July Ranking: #14

Last month: Since returning from the championships, Williams helped Oakleigh get over the line with two crucial goals at moments during the win against Eastern. He just had the eight touches and three marks, but then was impacted by a back issue, forcing him to miss the Chargers’ last game against Western.

#16 Trent Rivers

East Fremantle/Western Australia | Balanced Midfielder
30/07/2001 | 189cm | 84kg

It is a good year for East Fremantle, with prospects basically growing on trees, and Rivers is another touted top 30 prospect along with Jeremy Sharp and Luke Jackson. Rivers is a natural-born leader who thrives on the contest and is as consistent as they come, racking up more than 20 disposals in most outings. He loves to tackle and put his body on the line, and is a crucial key to the midfield of Western Australia at the national championships. Unlike a lot of other top-end midfielders this year, Rivers has the size on him, standing at 189cm and 84kg, and readymade for senior football.

July Ranking: #17

Last month: Does not do a lot wrong and always looks classy with ball-in-hand, Rivers averaged 21.8 disposals, 5.0 marks, 2.5 tackles and 3.0 rebounds for Western Australia and was one of the best in the Sandgropers’ win over Vic Country for the title. Named on the bench in the All-Australian team for his great work at the carnival and has since continued his form at WAFL Colts level for East Fremantle, including 28 disposals, five marks, five tackles and two goals in his most recent outing on the weekend.

#17 Liam Henry

Claremont/Western Australia | Outside Midfielder/Forward
28/08/2001 | 179cm | 67kg

A member of Fremantle’s Next Generation Academy, Henry is another lightly built midfielder who can go forward and impact a game inside 50. Henry has nice skills and slick athletic traits that help him work his way out of congestion while making good decisions with ball-in-hand. He does need to find a bit more of the football at times which is the next step, but he is a player who will rarely waste a possession and one who Fremantle fans would be excited to have on their list. Still has scope to develop further, and grow into his body at just 67kg and another sub-180cm midfielder. One who would be keen to finish off the year strongly – although perhaps Fremantle would prefer he kept it in check. A highly talented player.

July Ranking: #21

Last month: Finished the carnival on a high with a big game, particularly early for Western Australia in the Sandgropers’ win over Vic Country. Not as high disposal winner as others, he still had 17.5 disposals, 5.3 marks, 4.0 tackles and booted three goals from his four games in the championships, and rarely wastes a disposal with a high work rate.

#18 Cameron Taheny

Norwood/South Australia | General Forward
03/08/2001 | 184cm | 80kg

The medium forward is an excitement machine who lit up the National Under 16 Championships in 2017. He continued that form in his bottom-age year for Norwood, booting six goals in a game last year to show off his talents inside 50. Similar to Dylan Williams, Taheny has his ups and downs, but his best is as good as anyone else’s in the draft crop. A good season could propel him into the top half of the first round, and he is a player who could turn a match on its head which will be crucial for South Australia at the National Under 18 Championships. Has already broken into the League side for Norwood and booted three goals on debut. One to watch through the year as someone who could rise.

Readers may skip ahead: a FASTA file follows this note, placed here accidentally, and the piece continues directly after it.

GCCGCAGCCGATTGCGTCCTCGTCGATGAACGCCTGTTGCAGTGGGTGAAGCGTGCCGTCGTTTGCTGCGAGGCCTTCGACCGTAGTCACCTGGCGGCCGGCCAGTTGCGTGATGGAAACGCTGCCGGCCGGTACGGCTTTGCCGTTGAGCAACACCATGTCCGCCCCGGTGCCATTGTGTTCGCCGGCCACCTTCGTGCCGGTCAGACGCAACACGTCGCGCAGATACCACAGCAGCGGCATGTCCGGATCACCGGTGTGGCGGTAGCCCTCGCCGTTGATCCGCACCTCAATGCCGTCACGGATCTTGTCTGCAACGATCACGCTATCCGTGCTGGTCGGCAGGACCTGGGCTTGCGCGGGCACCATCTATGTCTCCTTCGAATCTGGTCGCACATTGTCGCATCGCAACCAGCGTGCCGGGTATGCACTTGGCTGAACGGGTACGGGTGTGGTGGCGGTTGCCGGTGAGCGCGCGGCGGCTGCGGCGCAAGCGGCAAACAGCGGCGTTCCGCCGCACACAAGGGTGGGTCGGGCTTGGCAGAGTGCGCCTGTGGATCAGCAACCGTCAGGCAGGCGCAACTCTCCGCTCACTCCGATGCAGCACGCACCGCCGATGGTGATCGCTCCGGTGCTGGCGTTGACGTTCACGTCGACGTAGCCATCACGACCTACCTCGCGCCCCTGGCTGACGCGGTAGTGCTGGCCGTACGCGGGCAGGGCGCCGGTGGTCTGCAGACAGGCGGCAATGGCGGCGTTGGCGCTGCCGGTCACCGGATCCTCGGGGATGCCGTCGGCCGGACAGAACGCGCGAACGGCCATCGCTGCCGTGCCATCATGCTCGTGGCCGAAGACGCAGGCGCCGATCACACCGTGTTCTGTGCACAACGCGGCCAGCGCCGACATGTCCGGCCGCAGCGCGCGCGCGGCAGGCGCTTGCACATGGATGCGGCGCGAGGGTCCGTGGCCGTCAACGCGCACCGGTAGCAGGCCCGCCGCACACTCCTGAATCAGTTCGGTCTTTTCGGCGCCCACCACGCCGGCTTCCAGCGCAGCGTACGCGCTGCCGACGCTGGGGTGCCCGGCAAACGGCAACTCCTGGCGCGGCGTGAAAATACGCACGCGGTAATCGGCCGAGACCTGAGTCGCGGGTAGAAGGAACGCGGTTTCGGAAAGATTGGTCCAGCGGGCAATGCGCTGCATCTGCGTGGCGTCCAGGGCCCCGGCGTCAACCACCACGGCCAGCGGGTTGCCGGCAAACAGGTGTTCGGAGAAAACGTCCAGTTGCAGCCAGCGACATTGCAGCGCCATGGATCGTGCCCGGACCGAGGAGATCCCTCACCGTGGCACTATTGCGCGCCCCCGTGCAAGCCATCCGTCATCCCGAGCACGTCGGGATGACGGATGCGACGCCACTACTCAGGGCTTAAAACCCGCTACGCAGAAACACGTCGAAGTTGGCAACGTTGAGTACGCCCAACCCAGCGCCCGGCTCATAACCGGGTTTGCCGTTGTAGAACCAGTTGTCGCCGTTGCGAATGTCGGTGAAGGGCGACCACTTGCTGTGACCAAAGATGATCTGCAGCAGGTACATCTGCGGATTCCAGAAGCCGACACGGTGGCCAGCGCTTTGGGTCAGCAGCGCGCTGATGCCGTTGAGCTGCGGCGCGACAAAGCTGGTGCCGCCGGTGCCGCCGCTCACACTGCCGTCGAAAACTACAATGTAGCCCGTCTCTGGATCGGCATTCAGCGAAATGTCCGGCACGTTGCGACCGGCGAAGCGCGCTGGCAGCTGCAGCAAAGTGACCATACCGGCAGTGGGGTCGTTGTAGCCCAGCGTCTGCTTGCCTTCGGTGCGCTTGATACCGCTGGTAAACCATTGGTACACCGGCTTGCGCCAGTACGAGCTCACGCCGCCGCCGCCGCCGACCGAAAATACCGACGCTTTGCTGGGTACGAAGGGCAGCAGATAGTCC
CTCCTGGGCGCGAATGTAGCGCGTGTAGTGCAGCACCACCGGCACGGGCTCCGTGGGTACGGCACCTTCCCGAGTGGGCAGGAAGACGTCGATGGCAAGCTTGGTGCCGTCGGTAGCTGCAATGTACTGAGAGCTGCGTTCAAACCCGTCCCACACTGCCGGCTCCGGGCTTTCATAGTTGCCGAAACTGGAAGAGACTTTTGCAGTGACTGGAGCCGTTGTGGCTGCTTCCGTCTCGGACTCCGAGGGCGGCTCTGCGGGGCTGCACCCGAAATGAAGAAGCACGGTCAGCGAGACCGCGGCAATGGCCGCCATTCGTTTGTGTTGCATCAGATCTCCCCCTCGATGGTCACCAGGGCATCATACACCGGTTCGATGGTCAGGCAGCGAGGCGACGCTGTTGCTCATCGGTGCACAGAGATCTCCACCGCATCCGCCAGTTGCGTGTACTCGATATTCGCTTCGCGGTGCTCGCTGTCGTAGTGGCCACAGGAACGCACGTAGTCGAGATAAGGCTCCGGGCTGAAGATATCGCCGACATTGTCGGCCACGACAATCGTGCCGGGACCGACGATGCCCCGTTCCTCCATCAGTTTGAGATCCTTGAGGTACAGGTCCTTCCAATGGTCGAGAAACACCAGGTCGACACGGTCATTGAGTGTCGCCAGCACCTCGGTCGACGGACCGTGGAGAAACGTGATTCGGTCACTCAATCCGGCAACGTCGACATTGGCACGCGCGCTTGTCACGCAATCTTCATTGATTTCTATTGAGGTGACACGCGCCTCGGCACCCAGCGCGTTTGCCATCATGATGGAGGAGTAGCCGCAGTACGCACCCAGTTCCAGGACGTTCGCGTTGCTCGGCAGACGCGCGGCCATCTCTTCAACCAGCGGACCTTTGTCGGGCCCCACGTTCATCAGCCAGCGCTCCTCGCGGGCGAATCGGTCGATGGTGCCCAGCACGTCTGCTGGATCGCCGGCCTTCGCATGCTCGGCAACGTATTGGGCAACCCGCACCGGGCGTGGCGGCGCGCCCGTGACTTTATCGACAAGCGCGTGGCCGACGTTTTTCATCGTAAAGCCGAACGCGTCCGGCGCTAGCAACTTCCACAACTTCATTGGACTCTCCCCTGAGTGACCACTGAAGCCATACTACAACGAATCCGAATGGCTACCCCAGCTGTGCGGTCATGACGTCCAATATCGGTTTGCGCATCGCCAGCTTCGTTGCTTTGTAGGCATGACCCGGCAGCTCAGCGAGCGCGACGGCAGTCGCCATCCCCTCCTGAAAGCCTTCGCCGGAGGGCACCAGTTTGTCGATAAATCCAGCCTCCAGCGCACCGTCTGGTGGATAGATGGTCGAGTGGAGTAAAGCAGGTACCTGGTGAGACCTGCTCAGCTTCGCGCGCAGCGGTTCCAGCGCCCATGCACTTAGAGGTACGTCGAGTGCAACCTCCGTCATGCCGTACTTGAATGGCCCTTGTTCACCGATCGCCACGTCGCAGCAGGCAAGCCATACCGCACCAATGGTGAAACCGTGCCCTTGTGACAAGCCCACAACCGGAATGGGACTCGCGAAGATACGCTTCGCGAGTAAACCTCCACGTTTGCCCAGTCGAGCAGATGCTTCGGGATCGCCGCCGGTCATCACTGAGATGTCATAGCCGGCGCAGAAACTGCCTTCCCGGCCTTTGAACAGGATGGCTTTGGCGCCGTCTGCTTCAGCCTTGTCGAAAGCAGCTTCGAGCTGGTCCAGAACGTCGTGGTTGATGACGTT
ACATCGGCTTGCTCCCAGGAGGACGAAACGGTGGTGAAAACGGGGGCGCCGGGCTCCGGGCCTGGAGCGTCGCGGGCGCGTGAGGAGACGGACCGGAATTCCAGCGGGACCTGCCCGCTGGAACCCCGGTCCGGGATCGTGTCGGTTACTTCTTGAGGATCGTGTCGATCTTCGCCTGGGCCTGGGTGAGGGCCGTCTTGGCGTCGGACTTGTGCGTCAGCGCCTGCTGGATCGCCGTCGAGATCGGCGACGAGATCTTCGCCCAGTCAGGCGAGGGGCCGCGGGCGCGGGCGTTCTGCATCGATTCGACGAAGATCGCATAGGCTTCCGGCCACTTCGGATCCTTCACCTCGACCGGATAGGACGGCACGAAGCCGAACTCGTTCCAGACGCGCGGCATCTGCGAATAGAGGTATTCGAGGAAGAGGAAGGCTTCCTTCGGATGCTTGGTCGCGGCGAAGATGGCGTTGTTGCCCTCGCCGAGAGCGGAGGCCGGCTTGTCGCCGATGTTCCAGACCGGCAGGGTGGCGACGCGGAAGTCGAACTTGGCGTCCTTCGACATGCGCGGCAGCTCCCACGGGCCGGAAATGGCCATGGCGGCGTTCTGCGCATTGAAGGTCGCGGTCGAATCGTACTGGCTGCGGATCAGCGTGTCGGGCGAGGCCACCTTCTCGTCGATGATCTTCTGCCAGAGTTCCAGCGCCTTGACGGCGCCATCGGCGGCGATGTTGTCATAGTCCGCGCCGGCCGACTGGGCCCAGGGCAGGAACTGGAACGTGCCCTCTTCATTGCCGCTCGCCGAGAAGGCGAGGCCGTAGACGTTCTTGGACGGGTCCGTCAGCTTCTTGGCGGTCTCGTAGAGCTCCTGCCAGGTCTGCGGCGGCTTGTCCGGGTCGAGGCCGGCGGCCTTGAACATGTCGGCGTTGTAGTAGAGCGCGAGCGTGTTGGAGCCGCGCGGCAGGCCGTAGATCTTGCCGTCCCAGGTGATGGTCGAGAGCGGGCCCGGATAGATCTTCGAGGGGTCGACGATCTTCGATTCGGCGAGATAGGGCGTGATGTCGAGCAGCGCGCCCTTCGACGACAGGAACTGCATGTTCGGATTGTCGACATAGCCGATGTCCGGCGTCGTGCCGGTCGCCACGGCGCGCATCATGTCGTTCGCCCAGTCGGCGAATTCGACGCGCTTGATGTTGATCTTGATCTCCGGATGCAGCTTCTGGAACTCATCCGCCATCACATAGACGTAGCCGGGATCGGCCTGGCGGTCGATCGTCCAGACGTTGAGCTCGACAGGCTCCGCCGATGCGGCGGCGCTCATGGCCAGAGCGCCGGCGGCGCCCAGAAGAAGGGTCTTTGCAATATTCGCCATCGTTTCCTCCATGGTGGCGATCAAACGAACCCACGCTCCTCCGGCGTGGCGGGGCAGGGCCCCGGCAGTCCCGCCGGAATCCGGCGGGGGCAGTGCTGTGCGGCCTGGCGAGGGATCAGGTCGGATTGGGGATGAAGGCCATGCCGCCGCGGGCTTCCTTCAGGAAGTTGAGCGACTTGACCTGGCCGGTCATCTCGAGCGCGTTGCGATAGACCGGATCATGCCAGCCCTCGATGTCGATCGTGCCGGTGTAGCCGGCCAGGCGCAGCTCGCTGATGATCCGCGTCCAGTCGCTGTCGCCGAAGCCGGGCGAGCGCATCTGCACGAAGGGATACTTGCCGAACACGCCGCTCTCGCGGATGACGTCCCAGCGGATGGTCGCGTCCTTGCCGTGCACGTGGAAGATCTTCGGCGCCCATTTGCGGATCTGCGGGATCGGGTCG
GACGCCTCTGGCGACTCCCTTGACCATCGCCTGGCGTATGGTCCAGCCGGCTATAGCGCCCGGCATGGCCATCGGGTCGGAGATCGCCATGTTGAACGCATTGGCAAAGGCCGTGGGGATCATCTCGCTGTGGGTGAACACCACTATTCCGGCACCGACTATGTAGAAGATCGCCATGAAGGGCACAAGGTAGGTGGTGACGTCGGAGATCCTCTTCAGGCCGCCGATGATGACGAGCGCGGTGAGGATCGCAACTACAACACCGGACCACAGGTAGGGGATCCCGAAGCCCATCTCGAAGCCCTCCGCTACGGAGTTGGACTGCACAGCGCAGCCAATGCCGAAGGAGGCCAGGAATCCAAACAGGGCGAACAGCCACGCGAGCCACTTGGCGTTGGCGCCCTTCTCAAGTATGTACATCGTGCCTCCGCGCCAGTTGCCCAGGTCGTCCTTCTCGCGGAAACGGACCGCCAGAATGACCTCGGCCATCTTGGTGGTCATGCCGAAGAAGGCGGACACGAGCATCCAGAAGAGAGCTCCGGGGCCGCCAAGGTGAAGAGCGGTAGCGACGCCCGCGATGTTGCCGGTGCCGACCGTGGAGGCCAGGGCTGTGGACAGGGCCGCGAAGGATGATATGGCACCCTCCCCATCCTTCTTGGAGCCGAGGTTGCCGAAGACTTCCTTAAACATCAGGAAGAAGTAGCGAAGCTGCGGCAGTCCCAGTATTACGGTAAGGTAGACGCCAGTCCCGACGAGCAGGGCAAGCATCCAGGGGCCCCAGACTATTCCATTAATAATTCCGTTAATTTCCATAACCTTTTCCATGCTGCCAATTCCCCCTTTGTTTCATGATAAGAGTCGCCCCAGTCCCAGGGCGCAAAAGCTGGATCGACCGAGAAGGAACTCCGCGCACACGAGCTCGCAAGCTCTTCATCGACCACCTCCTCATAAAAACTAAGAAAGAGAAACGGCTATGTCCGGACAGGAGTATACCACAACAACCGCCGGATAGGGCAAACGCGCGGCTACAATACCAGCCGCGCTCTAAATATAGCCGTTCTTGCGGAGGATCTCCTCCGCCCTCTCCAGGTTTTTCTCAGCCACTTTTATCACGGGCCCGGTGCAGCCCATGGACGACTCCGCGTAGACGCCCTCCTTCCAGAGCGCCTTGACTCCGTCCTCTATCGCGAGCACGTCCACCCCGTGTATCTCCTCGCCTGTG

July Ranking: #15

Last month: Has continued to play a role in Norwood’s SANFL League side, improving the defensive side of his game with five tackles from 10 disposals in his last outing against North Adelaide. At the championships he averaged a goal a game from 14.0 disposals and 2.7 marks, with his upside, rather than current output the aspect that sets him aside from other forward prospects.

#19 Josh Worrell

Sandringham Dragons/Vic Metro | Key Position Utility
11/04/2001 | 193cm | 78kg

The Sandringham Dragons defender has had an impressive past few weeks after not having to do too much in the Dragons’ obliteration of Calder in the opening round of the NAB League season. On the MCG against Casey Demons, Worrell stood tall in defence, showing an ability to remain calm under pressure and use the ball well. At 193cm, Worrell will be a player that clubs look at differently, being that few cms smaller than the current trend for key position defenders, which is fine considering Worrell’s ability to provide run and carry out of defence. He is still lightly built, but he is strong overhead and has the potential to develop into a tall midfielder or one who roams off half-back and sets up attacking plays. A player who will spend the season at Haileybury College.

July Ranking: #18

Last month: Became a goal scoring hero for Vic Metro at the national championships, booting seven goals from four games as well as having 10.8 disposals and 3.8 marks per game. Unfortunately for Worrell and Sandringham Dragons, his season is over after a shoulder injury sidelined him for the remainder of the 2019 season.

#20 Cody Weightman

Dandenong Stingrays/Vic Country | General Forward
15/01/2001 | 177cm | 73kg

For the first two months of our Power Rankings, the electric small forward has been on the periphery of making it, and after a terrific national carnival – where he booted four goals in two of his three games – Weightman makes it into the Power Rankings in July. He has a high ceiling given he can create goals out of nothing and score from general play or set shots and has a powerful kicking action to boot. Just 177cm and 73kg, Weightman is another light prospect who has plenty of development left in him. Could be another player who lights up NAB League finals as he is a big game player.

July Ranking: #20